There are two good reasons to adopt a kinship system in such a video game.  The first is to prevent the problems that arise from inbreeding in a shallow gene pool.  Players who mate a small set of characters generation after generation create conditions in which offspring manifest detrimental traits like hemophilia and infertility (think British monarchs).  In this aspect, the kinship system defines incest and encourages players to seek mates outside their characters’ tribes.

Second, crafting kinship systems is a way to delineate priorities among tribe members, especially for scripted actions.  For example, if some tribe members meet an early demise, who is responsible for the day-to-day care of their children?  If the community becomes fracture due to war or famine, kinship systems provide a social blueprint for putting the tribe back together.  Genealogy becomes important as players roleplay not just individuals, but families as well, helping characters survive cruel worlds and give meaning beyond their own lives.  Furthermore, real-life examples like the Hawaiian kinship system or the Sudanese kinship system have different understanding of relations that challenge the typical North American view of family relations, creating a rich space to explore both culturally and from a game design perspective.

Kinship systems typically work along blood and marriage lines.  It defines who can marry whom, outlines inheritance, and establishes economic relations through dowers and dowries.   The Sims has converted parenthood into game play  long ago but doesn’t create the same notion of lineage I’m discussing here.  In games that are designed around permadeath, where proliferation becomes key to surviving a perilous game world, kinship systems provide the social scaffolding necessary to care for each generation of progeny.

Building a House, Making a Home

One of the first tenets in starting a new game in Minecraft (Mojang, 2011) is to build a shelter before sunset.  If you play like me, then the next step is to explore the countryside for places that may make a better home due to terrain or resources.  By day, I improve on my homestead, making sure my wheat is growing and my chickens are laying eggs.  By night, I slowly turn a mountain inside out, using cobblestone to build high walls around my compound.  And then comes the factories, mob grinders the size of apartment buildings that work day and night to pool dropped items saving me the trouble of having to grind for the resources myself.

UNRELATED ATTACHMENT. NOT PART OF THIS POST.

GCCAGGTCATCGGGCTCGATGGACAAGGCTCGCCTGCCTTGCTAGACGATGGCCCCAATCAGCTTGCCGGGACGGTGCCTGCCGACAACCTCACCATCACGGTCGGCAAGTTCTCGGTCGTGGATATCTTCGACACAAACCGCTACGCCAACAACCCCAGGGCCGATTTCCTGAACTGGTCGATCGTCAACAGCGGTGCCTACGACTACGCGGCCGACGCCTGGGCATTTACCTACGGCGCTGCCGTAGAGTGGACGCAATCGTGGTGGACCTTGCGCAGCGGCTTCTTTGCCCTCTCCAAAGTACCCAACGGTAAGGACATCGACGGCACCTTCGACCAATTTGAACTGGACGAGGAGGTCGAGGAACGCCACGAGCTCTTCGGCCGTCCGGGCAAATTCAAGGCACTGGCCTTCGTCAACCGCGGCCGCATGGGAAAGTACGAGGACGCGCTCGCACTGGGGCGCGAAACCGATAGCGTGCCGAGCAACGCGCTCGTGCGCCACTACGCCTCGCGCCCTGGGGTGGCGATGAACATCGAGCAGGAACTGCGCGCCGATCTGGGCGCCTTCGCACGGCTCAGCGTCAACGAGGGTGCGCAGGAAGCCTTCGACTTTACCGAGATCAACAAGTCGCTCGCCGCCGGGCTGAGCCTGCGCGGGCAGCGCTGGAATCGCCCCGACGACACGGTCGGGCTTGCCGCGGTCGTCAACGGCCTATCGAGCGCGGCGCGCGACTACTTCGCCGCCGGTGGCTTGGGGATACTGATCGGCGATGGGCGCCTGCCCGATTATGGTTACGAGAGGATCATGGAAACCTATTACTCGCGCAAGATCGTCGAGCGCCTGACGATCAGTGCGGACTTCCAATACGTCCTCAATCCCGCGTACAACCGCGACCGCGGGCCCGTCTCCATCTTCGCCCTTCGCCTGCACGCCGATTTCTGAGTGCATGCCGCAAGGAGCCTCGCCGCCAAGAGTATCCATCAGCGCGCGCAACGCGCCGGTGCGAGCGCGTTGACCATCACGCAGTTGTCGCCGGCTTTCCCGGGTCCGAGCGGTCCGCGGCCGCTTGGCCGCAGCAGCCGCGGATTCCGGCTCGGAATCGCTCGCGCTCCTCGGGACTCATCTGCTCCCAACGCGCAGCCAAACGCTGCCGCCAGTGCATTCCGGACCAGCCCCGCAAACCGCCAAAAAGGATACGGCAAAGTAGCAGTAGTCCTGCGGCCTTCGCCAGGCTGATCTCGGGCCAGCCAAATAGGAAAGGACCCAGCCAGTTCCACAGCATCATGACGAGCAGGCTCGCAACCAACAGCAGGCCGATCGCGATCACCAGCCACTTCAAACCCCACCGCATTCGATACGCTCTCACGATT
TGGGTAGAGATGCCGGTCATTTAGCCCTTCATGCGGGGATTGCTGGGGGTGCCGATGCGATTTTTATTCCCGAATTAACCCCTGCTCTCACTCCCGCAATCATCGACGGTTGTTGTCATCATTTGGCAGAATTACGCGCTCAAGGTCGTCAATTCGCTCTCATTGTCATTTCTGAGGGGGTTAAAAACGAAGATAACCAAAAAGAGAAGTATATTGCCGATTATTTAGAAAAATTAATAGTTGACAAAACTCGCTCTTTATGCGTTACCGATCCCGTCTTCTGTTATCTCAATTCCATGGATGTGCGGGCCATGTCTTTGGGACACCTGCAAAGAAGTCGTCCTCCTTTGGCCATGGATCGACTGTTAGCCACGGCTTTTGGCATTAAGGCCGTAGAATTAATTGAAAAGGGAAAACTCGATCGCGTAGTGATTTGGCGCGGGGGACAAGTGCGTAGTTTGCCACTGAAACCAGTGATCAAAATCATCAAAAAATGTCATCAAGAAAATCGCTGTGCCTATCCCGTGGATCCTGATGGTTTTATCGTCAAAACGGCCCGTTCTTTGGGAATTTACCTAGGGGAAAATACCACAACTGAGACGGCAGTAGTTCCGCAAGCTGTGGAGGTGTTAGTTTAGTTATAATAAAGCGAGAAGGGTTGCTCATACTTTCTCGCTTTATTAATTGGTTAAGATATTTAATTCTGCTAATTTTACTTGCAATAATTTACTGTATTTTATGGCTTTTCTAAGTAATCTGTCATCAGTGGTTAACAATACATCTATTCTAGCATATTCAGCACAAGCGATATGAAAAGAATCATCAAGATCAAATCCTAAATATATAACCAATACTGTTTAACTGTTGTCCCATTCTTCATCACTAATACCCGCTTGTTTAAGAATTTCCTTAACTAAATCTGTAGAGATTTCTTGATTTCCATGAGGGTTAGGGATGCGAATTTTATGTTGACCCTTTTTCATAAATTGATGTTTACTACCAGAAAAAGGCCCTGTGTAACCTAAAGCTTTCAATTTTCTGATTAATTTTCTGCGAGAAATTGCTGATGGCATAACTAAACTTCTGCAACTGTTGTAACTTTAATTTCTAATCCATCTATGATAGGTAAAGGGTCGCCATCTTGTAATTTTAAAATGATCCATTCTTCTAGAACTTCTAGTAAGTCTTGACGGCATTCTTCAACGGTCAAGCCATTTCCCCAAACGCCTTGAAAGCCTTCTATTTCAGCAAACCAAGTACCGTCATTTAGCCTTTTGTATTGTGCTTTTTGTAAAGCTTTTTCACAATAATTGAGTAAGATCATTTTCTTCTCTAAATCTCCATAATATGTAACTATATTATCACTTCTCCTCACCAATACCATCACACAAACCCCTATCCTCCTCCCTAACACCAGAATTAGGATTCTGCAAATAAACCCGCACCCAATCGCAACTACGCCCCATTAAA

This is the modus operandi for many games that lean heavily on mining and crafting in one form or another:  Don’t Starve (Klei Entertainment, 2014), State of Decay (Undead Labs, 2013), and the previously mentioned DayZ and Rust all have players following similar formulas to survive their respective worlds:  build shelters, stockpile supplies, prepare against foes.

But if the landscape that the shelter is constructed on changes over time, has the potential to become deforested, over-farmed, or suffers some environmental catastrophe, then families may be forced to relocate and find other sources to ensure survival.  Because land can be depleted of resources, players must make decisions on the kind of homesteads they will construct, choose whether to adopt a nomadic lifestyle following a herd or till the land and try to expand the tribe.  Of course, larger tribes face unique problems of logistics in food storage and sanitation.  It would behoove players to explore the larger virtual world and establish multiple colonies far from one another in the event that one bad winter ends many hours of hard work (or a number of characters’ lives spent in vain).  Games like Banished (Shining Rock Software, 2014), a city-building strategy game, are already exploring similar ideas.